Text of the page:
As for online friends, I have nothing against calling online friends “friends.” It’s a beautiful thing… but I think that our goal should be to try and apply that to “real” life friends. It’s scary (and yet understandable) than we can have such great, intimate, and strong relationships with someone we’ve never met… but how great would it be if we could mirror that in the “real” world? I think we should take those friendships and networks that we develop online and use that positive energy/love/peace that it creates within us as springboard to develop closer, and more beautiful, relationships in “real” life.

      Congrats to Jett on having so many friends =) and on being able to forgive and see the positive in things =)

      • Kozo says:

        How I have missed you. You are truly my friend. I love what you said about people being your friend forever, and if they change for the worse, you pray for them. What is we started praying for our enemies rather than hating them. I do a metta meditation chant that has the lines, “may my enemies be happy and well, may no harm or difficulties come to them, may they live in peace and harmony.” I guess you could call this a prayer for my enemies.
        I really love what you said about something beautiful inside your friend that drew you to them. I’m trying to see everyone with beauty/godliness inside of them. That is how I choose to see the world. Like my friend Bob Marley said, “Is there a place for the hopeless sinner who has hurt all mankind just to save his soul? Believe it. Onelove.”
        In regards to taking what we do with online friends into the real world, you are so on target. I have never thought about this before. I give up on my real world friends pretty easily. I ask them to read my blog, and if they don’t, I just write them off as superficial friends who don’t want to put the time to know the real me. BUT I don’t put in the time to know them! Your words are so powerful. I’m so happy you are back in the blogosphere.
        {{{{Hugs}}} Kozo

    • Kozo says:

      Love fly by hugs, Annie. Yes, you can be the yellow guy. We can call you The Bold Bodhisattva. 🙂 {{{Hugs}}} Kozo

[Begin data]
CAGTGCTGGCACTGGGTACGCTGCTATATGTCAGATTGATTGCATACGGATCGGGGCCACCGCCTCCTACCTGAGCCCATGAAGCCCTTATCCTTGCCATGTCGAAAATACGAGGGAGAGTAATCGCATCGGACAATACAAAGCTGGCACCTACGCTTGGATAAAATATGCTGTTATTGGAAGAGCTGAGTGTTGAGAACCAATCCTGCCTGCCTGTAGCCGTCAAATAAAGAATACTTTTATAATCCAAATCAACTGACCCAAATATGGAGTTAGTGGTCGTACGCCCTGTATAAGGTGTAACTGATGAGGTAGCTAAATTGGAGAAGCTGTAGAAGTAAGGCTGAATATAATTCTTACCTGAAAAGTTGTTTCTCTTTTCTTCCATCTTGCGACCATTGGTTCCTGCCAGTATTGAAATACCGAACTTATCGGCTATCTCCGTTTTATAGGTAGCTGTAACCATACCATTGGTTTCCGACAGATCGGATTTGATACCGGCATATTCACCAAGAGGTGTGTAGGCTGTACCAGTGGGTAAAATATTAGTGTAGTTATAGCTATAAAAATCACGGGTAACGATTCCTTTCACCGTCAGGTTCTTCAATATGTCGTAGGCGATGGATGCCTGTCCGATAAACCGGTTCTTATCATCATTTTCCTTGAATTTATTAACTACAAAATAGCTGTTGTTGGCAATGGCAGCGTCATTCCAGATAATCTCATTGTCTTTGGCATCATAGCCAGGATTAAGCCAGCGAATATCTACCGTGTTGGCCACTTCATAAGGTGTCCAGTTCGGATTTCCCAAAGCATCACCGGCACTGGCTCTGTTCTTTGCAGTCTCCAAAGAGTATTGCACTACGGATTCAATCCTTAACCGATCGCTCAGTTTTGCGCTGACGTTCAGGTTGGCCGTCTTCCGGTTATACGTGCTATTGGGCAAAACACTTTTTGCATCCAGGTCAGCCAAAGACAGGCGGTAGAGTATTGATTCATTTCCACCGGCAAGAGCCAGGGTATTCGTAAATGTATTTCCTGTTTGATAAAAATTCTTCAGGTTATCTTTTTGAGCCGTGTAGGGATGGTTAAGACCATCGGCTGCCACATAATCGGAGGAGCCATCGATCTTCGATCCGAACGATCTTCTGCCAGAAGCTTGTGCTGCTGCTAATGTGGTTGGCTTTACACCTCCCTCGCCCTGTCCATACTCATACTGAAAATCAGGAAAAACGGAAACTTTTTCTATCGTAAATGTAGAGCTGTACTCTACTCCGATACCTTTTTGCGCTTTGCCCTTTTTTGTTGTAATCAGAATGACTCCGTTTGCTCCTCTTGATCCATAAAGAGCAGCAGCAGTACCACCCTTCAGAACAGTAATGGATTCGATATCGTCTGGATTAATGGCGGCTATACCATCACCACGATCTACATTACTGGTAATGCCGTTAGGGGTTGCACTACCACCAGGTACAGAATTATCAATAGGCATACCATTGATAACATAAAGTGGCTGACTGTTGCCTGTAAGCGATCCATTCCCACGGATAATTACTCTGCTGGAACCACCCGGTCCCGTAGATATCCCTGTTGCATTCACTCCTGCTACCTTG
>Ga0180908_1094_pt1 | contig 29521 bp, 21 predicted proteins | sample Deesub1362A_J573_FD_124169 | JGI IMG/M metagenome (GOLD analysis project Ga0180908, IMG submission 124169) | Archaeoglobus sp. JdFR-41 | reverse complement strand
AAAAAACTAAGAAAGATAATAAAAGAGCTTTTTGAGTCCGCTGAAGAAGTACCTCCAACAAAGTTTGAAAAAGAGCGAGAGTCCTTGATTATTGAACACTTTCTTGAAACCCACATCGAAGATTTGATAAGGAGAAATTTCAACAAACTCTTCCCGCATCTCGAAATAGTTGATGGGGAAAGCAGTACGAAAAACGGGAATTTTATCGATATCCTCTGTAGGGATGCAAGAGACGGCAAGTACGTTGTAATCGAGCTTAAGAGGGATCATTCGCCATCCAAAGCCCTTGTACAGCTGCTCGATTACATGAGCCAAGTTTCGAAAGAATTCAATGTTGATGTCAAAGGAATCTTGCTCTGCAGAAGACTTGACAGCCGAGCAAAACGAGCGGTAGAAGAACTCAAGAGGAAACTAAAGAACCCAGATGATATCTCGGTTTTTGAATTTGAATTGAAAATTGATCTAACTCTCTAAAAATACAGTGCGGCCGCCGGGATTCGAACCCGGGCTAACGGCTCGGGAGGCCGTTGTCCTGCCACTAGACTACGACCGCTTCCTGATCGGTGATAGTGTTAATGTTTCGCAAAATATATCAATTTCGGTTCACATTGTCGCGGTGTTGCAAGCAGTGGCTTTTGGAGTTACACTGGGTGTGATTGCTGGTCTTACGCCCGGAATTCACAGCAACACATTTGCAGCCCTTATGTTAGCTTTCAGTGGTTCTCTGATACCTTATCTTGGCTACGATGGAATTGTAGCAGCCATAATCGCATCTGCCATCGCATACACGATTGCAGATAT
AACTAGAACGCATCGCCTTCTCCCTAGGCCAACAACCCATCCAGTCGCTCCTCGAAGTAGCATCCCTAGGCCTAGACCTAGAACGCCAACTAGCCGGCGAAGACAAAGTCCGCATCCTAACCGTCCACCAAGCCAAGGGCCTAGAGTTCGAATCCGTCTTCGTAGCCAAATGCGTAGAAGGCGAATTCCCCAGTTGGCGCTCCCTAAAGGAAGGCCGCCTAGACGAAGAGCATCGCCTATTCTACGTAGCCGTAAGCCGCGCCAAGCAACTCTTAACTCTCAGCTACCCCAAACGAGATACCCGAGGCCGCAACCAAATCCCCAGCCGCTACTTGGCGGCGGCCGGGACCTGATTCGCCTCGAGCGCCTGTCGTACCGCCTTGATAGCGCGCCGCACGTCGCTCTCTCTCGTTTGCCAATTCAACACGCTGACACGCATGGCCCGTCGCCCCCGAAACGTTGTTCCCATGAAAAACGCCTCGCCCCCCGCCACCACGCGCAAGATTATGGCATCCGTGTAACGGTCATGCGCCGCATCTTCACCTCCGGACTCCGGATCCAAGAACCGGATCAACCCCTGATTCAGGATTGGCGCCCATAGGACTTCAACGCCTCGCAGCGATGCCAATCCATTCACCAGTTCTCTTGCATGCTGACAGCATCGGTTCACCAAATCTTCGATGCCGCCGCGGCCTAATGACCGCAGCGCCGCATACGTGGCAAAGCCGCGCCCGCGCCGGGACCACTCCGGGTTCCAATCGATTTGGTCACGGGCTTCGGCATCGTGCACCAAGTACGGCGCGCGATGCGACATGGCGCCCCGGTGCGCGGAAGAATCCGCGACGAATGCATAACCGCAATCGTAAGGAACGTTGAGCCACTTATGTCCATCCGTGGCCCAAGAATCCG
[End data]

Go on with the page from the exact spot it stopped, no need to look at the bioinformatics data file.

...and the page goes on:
3. jmgoyder says:

    I’ve been thinking about this lately too and I like your comparison grid. I feel much closer to many of my blog friends than to many of the friends I see regularly. A friend is a friend.

    • Kozo says:

      I have only known you a short time, but something draws me towards you. I feel like you have a message for me everyday, even if that message is as simple as enjoy the wonder of a baby peacock. 🙂 I’m glad we are friends, and as a friend, I wish you, Ants, and Ming, Peace and harmony. {{{Hugs}}} Kozo

  4. Alia and I have very similar experiences: the people we meet here in this small town at present are very fleeting connections and the connections we have through blogging are much deeper. We also have several very good friends that we have regular conference calls with, what are called “virtual circles” and we speak with each other about these friends often – they are an important part of our lives. I am noticing that our connections are heart-to-heart and that is completely independent of the physical location. Maybe this is the beginning of non-local connectivity that is an expression of the new paradigm? I believe it is. Much Love, Dear Brother Kozo! ☼ ♥ tomas

    • Kozo says:

      Tomas, while I was reading your comment, I was thinking that this is the new paradigm you and Alia have been talking about. Then you wrote the line “Maybe this is the beginning of non-local connectivity that is an expression of the new paradigm.” I have a feeling that we will look back on this as the beginning of a new era in connectivity, love, and understanding. I don’t care if we have never met, Tomas, I will always remember you and consider you my friend. {{{Hugs}}} Kozo

      • A gifted psychic, Annie Besant, wrote in 1920 or so how she could see a thought-form float across the room, and she described the shape and color of it. Then she saw it be drawn in to a person’s energy field (aura) and then the person started speaking that thought form. That throws a different light on our sense of individuality (my thought) and on ‘who’ is thinking. Sometimes I see us all like workstations of the cosmic server and we each have our program to carry out. So we can enjoy it and give it the least resistance possible so we can do our job most efficiently.